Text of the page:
IFE Film Review: Rousing WWII drama Dunkirk soars with the Spitfires

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Film fans looking to catch up on some of this year’s Golden Globe nominated films before the big show on Sunday should look no further than Christopher Nolan’s epic, boldly cinematic Dunkirk, which is currently nominated for three Golden Globe Awards including Best Motion Picture, Drama.

The kind of rousing, classically great war movie that Hollywood loves to give awards to, Dunkirk also has the added bonus of being infused with the spark of genre-bending, oddball genius that Nolan has brought to such Oscar-nominated modern classics as The Dark Knight, Inception, and Memento. And though AvGeek and history buffs no doubt caught Dunkirk on the big screen when it hit theaters earlier this summer, anyone who loves movies needs to see this powerful, beautifully made film as soon as humanly possible.

Starring a mix of veteran character actors like Kenneth Branagh (Hamlet, Murder on the Orient Express), Tom Hardy (The Revenant, Mad Max: Fury Road), and Oscar-winner Mark Rylance (The BFG, Bridge of Spies), and fresh-faced newcomers like Fionn Whitehead, Damien Bonnard, and One Direction’s Harry Styles, Dunkirk’s real star is the story itself and the way that Nolan tells it. Riveting, raw, and hugely suspenseful, Dunkirk is definitely not your dad’s WWII film.

Using little to no dialogue for long stretches of time, Nolan explores the Dunkirk evacuation – which commenced after close to 400,000 Allied troops were cut off, surrounded, and forced to the beaches of Dunkirk by German troops during the Battle of France in 1940 – from three seemingly unconnected points of view spread out over a week, a day, and an hour. And while that might sound complicated in theory, the film’s unusual structure and the way the timelines and characters overlap and circle back upon themselves as the story unfurls is nothing short of spectacular.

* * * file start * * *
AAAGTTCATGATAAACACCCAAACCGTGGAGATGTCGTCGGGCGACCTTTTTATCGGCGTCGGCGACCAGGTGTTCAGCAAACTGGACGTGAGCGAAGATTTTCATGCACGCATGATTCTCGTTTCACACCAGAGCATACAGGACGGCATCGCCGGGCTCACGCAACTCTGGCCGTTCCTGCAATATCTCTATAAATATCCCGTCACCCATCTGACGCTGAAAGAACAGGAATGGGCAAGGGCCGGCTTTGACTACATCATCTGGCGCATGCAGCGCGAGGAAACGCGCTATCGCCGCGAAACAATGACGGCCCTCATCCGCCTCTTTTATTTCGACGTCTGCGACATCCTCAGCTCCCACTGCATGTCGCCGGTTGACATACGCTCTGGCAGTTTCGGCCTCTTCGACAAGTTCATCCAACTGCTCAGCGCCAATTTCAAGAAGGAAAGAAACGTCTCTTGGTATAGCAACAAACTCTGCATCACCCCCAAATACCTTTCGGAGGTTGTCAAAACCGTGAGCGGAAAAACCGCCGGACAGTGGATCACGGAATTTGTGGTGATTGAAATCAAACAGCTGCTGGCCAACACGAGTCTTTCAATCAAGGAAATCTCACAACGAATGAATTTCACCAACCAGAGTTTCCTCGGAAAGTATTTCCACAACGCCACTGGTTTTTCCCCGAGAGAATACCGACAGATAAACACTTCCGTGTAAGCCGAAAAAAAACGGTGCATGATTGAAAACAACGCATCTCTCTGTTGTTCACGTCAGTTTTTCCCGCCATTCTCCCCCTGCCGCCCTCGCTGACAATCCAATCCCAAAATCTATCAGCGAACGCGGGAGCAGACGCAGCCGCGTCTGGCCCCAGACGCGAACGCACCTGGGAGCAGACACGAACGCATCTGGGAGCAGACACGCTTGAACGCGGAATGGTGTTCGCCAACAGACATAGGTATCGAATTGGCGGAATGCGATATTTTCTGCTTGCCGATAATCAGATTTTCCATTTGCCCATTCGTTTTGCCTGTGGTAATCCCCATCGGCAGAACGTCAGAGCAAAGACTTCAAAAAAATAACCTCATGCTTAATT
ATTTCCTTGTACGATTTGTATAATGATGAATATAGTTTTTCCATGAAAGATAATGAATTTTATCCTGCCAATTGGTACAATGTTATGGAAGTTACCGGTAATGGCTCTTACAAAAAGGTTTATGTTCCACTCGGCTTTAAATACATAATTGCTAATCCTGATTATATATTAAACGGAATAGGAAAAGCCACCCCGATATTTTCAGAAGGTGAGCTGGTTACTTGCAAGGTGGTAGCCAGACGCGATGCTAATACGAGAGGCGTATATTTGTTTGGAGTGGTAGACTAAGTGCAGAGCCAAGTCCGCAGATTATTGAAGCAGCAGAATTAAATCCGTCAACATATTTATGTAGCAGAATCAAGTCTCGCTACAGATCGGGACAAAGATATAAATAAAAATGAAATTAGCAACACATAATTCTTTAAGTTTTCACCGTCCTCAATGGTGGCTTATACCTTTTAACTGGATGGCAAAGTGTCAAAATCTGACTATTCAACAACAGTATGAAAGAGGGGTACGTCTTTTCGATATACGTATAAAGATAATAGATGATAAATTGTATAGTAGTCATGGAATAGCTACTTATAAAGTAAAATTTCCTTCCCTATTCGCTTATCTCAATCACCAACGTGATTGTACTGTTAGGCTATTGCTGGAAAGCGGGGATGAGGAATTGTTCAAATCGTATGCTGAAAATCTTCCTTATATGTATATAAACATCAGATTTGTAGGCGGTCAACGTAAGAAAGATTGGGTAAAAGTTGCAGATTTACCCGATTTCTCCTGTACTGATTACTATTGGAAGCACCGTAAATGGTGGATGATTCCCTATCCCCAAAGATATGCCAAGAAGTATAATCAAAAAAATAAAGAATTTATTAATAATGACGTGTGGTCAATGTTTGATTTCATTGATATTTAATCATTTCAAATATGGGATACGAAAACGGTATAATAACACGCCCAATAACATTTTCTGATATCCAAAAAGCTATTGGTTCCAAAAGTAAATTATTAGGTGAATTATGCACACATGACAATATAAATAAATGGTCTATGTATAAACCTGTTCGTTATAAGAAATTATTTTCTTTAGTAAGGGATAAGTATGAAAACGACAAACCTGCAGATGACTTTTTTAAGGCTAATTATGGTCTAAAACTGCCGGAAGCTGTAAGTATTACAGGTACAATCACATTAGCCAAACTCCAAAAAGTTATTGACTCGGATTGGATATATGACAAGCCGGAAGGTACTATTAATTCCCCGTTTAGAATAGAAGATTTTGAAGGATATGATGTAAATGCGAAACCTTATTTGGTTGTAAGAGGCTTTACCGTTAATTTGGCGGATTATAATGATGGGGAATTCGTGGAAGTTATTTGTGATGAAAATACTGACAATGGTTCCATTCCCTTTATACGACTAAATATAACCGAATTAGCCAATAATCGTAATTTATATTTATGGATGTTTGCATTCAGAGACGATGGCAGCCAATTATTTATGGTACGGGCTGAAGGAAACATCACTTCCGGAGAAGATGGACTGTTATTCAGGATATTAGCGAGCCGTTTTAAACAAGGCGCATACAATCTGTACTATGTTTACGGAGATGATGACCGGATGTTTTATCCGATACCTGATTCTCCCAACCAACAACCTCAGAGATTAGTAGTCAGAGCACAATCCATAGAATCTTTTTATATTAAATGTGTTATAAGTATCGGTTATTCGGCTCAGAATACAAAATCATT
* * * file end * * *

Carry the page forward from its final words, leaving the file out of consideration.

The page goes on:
Aided by Hans Zimmer’s (The Little Prince, Hidden Figures) perfectly calibrated modernist score – which stitches the intersecting timelines together with shimmering precision – Dunkirk follows the harrowing travails of a handful of soldiers, officers, and everyday civilians as they struggle to survive against insurmountable odds on the beach, in the air, and at sea.

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And though some might argue that game-changing WWII films like Saving Private Ryan, The Thin Red Line, and Letters from Iwo Jima have made it exponentially harder for filmmakers to find a fresh take on the genre these days, Nolan’s radically original Dunkirk changes the game yet again and firmly cements his status as a world-class filmmaker for the ages.

Also featuring top-notch supporting turns from James D’Arcy (Cloud Atlas, Jupiter Ascending), Cillian Murphy (28 Days Later, Red Eye), and Will Attenborough – whose grandfather, Sir Richard Attenborough starred in a 1958 film version of Dunkirk –  the film also features The Killing of a Sacred Deer’s Barry Keoghan in a remarkably naturalistic performance as George, a young boy eager to help the evacuation effort in any way he can. Highlighting the tragic, real-life cost of the evacuation for all involved, you won’t soon forget George’s story (or any of the others for that matter) in this profoundly moving film.

Now playing on select Aer Lingus, British Airways, United, Delta, Virgin America, Air New Zealand, and American Airlines flights worldwide, Dunkirk is also available via streaming on Amazon Video, Google Play and iTunes.

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